Cultural liberalism

Cultural liberalism is a liberal view of society that stresses the freedom of individuals from cultural norms and in the words of Henry David Thoreau is often expressed as the right to "march to the beat of a different drummer".[1]

Cultural liberals believe that society should not impose any specific code of behavior and they see themselves as defending the moral rights of nonconformists to express their own identity however they see fit, as long as they do not harm anyone.[dubious ] The culture wars in politics are generally disagreements between cultural liberals and cultural conservatives, as cultural liberals are strongly opposed to censorship or any kind of oversight of spoken or written material.[2] They believe that the structure of one's family and the nature of marriage should be left up to individual decision and they argue that as long as one does no harm to others, no lifestyle is inherently better than any other. Because cultural liberalism expresses the social dimension of liberalism, it is often referred to as "social liberalism", but is not the same as the political ideology known as social liberalism.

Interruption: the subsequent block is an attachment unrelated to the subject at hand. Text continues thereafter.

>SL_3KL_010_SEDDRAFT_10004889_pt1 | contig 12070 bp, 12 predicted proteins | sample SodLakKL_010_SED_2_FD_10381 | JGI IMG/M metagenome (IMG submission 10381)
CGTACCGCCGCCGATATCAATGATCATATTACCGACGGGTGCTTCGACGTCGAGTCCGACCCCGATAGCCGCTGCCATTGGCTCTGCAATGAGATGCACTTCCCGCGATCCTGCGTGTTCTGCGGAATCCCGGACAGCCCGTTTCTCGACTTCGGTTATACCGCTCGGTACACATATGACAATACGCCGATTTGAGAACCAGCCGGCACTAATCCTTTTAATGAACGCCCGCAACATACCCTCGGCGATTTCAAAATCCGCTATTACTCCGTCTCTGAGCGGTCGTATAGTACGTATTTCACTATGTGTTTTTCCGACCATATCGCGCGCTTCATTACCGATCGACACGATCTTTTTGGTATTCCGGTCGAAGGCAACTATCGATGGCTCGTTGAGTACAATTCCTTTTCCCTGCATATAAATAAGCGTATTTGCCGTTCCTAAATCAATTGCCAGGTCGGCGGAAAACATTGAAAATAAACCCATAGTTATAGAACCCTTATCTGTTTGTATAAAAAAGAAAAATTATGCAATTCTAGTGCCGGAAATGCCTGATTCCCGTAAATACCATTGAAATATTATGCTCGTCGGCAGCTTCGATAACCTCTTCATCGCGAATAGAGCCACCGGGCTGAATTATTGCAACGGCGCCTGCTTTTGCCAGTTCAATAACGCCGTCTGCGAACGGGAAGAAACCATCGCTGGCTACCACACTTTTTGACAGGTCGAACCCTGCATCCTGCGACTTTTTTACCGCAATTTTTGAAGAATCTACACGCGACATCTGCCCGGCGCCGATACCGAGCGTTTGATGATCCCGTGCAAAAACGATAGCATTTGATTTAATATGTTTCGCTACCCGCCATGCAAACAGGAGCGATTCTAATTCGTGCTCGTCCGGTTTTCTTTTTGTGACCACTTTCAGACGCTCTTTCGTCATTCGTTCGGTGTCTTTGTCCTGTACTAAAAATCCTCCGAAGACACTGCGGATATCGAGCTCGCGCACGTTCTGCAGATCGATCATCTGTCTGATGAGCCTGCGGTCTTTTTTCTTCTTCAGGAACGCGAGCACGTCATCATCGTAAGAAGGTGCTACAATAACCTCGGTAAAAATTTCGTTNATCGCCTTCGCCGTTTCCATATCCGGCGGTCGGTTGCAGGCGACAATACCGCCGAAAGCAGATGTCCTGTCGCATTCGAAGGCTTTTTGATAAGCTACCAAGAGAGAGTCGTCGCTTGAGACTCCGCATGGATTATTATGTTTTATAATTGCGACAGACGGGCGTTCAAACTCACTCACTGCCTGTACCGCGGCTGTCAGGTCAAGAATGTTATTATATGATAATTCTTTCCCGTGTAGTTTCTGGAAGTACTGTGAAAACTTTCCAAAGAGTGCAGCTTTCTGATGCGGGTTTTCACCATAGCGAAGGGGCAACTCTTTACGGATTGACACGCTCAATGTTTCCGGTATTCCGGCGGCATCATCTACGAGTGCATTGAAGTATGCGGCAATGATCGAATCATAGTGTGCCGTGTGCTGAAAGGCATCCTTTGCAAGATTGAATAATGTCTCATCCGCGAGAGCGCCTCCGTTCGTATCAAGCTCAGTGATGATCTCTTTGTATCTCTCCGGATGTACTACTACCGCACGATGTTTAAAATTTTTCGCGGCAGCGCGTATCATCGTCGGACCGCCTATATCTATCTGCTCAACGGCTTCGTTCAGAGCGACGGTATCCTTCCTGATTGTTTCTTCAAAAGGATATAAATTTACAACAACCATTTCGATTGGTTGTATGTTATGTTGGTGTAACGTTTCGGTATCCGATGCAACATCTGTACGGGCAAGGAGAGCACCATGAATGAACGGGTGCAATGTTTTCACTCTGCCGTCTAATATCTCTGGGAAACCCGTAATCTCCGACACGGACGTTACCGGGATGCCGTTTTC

See also[edit]


  1. ^ Henry David Thoreau, Walden, Conclusion, 1854.
  2. ^ "Article 19 of the 'Universal Declaration of Human Rights'". a resolution adopted in 1948 by the UN General Assembly as the Universal Declaration of Human Rights. published by the United Nations General Assembly. 1948. Archived from the original on March 27, 2020. Retrieved July 23, 2010. Everyone has the right to freedom of opinion and expression; this right includes freedom to hold opinions without interference and to seek, receive and impart information and ideas through any media and regardless of frontiers.


  • Willard, Charles Arthur (1996). Liberalism and the Problem of Knowledge: A New Rhetoric for Modern Democracy, University of Chicago Press, ISBN 978-0226898452